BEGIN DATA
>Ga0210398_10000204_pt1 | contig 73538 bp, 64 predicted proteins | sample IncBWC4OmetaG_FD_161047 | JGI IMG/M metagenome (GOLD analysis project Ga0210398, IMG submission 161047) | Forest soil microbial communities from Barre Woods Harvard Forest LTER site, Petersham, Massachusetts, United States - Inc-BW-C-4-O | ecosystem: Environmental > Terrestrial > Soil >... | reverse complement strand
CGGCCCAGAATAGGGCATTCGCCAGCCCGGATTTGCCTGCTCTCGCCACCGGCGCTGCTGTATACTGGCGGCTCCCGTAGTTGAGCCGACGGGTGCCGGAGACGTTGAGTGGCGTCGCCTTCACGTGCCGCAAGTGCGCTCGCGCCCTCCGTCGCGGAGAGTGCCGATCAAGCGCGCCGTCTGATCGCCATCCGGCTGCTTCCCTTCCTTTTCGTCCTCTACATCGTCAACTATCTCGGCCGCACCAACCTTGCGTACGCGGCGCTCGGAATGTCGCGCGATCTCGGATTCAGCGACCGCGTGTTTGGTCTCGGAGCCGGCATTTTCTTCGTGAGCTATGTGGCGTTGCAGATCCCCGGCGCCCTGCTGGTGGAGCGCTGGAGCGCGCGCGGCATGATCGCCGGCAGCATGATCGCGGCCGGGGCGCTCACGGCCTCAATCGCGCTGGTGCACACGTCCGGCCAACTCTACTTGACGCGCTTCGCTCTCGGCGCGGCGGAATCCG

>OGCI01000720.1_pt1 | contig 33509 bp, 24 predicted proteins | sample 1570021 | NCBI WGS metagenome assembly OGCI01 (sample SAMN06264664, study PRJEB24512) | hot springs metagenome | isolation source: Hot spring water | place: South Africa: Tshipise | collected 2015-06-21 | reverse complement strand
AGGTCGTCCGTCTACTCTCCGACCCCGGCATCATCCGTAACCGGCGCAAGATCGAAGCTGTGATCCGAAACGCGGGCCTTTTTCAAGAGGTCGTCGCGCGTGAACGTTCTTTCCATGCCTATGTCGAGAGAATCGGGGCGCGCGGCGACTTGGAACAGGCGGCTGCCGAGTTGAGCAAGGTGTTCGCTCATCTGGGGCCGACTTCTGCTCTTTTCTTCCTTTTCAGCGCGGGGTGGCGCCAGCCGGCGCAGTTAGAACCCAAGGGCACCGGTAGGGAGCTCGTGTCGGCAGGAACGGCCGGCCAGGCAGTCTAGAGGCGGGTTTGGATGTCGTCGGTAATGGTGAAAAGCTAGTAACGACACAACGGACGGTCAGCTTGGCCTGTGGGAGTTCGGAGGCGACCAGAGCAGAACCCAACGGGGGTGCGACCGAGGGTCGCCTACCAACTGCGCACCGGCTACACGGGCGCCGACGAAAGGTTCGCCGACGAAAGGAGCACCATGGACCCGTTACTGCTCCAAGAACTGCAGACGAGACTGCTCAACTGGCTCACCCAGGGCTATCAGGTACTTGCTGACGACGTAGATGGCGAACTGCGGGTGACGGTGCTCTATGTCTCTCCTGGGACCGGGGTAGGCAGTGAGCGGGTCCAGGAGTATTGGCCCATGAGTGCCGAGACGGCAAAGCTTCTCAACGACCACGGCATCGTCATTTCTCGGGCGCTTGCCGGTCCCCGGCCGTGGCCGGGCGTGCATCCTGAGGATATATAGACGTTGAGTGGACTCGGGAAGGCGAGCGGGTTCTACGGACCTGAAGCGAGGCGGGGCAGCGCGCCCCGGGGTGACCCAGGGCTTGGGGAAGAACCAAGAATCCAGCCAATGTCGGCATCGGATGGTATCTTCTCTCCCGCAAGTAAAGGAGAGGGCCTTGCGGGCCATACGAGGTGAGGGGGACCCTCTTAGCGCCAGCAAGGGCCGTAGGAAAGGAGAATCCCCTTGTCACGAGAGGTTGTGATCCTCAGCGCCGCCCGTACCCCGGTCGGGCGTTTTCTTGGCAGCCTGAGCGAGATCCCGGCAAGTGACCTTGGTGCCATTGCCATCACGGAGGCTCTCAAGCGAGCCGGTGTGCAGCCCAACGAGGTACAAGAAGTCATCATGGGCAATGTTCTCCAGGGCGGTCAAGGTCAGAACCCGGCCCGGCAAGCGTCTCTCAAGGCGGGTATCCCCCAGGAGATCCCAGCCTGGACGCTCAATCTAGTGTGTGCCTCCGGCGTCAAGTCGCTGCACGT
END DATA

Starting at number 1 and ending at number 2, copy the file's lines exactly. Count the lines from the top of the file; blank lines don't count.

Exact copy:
>Ga0210398_10000204_pt1 | contig 73538 bp, 64 predicted proteins | sample IncBWC4OmetaG_FD_161047 | JGI IMG/M metagenome (GOLD analysis project Ga0210398, IMG submission 161047) | Forest soil microbial communities from Barre Woods Harvard Forest LTER site, Petersham, Massachusetts, United States - Inc-BW-C-4-O | ecosystem: Environmental > Terrestrial > Soil >... | reverse complement strand
CGGCCCAGAATAGGGCATTCGCCAGCCCGGATTTGCCTGCTCTCGCCACCGGCGCTGCTGTATACTGGCGGCTCCCGTAGTTGAGCCGACGGGTGCCGGAGACGTTGAGTGGCGTCGCCTTCACGTGCCGCAAGTGCGCTCGCGCCCTCCGTCGCGGAGAGTGCCGATCAAGCGCGCCGTCTGATCGCCATCCGGCTGCTTCCCTTCCTTTTCGTCCTCTACATCGTCAACTATCTCGGCCGCACCAACCTTGCGTACGCGGCGCTCGGAATGTCGCGCGATCTCGGATTCAGCGACCGCGTGTTTGGTCTCGGAGCCGGCATTTTCTTCGTGAGCTATGTGGCGTTGCAGATCCCCGGCGCCCTGCTGGTGGAGCGCTGGAGCGCGCGCGGCATGATCGCCGGCAGCATGATCGCGGCCGGGGCGCTCACGGCCTCAATCGCGCTGGTGCACACGTCCGGCCAACTCTACTTGACGCGCTTCGCTCTCGGCGCGGCGGAATCCG